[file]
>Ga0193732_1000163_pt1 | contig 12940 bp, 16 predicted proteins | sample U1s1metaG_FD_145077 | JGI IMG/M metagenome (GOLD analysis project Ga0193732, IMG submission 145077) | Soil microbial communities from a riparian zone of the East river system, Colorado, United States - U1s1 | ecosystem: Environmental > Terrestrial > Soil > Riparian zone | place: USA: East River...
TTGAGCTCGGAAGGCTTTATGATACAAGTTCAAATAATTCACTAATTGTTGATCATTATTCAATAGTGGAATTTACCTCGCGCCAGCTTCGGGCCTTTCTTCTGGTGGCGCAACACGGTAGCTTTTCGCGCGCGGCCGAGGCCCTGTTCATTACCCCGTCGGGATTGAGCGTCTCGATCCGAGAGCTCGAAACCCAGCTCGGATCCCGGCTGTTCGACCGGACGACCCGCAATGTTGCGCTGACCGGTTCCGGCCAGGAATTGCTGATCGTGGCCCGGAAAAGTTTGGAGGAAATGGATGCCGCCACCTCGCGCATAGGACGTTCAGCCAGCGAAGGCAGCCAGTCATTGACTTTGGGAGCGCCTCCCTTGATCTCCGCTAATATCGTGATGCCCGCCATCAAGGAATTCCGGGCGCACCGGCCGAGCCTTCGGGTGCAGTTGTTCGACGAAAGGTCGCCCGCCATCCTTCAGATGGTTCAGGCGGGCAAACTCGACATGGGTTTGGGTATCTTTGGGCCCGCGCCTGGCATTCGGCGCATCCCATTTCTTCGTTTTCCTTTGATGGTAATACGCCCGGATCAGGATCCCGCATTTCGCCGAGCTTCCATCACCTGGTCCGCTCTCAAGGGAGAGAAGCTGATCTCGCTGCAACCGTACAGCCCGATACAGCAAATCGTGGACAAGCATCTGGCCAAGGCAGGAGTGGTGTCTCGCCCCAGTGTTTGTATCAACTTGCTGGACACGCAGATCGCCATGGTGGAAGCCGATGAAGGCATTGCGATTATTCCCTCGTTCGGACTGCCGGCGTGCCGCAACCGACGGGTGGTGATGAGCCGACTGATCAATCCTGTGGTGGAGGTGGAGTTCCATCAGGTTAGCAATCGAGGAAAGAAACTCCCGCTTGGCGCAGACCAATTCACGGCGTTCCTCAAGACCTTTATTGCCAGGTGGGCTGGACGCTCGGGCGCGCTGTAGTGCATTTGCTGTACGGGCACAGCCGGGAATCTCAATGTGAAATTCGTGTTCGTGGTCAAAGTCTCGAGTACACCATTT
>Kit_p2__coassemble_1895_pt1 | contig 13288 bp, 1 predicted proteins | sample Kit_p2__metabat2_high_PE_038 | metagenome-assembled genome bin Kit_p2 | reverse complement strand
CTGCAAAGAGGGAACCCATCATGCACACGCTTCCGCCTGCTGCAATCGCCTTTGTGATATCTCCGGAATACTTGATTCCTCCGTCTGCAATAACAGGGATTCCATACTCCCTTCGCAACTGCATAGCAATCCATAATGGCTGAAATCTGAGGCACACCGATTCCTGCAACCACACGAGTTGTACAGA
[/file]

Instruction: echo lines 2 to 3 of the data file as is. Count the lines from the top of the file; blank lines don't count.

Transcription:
TTGAGCTCGGAAGGCTTTATGATACAAGTTCAAATAATTCACTAATTGTTGATCATTATTCAATAGTGGAATTTACCTCGCGCCAGCTTCGGGCCTTTCTTCTGGTGGCGCAACACGGTAGCTTTTCGCGCGCGGCCGAGGCCCTGTTCATTACCCCGTCGGGATTGAGCGTCTCGATCCGAGAGCTCGAAACCCAGCTCGGATCCCGGCTGTTCGACCGGACGACCCGCAATGTTGCGCTGACCGGTTCCGGCCAGGAATTGCTGATCGTGGCCCGGAAAAGTTTGGAGGAAATGGATGCCGCCACCTCGCGCATAGGACGTTCAGCCAGCGAAGGCAGCCAGTCATTGACTTTGGGAGCGCCTCCCTTGATCTCCGCTAATATCGTGATGCCCGCCATCAAGGAATTCCGGGCGCACCGGCCGAGCCTTCGGGTGCAGTTGTTCGACGAAAGGTCGCCCGCCATCCTTCAGATGGTTCAGGCGGGCAAACTCGACATGGGTTTGGGTATCTTTGGGCCCGCGCCTGGCATTCGGCGCATCCCATTTCTTCGTTTTCCTTTGATGGTAATACGCCCGGATCAGGATCCCGCATTTCGCCGAGCTTCCATCACCTGGTCCGCTCTCAAGGGAGAGAAGCTGATCTCGCTGCAACCGTACAGCCCGATACAGCAAATCGTGGACAAGCATCTGGCCAAGGCAGGAGTGGTGTCTCGCCCCAGTGTTTGTATCAACTTGCTGGACACGCAGATCGCCATGGTGGAAGCCGATGAAGGCATTGCGATTATTCCCTCGTTCGGACTGCCGGCGTGCCGCAACCGACGGGTGGTGATGAGCCGACTGATCAATCCTGTGGTGGAGGTGGAGTTCCATCAGGTTAGCAATCGAGGAAAGAAACTCCCGCTTGGCGCAGACCAATTCACGGCGTTCCTCAAGACCTTTATTGCCAGGTGGGCTGGACGCTCGGGCGCGCTGTAGTGCATTTGCTGTACGGGCACAGCCGGGAATCTCAATGTGAAATTCGTGTTCGTGGTCAAAGTCTCGAGTACACCATTT
>Kit_p2__coassemble_1895_pt1 | contig 13288 bp, 1 predicted proteins | sample Kit_p2__metabat2_high_PE_038 | metagenome-assembled genome bin Kit_p2 | reverse complement strand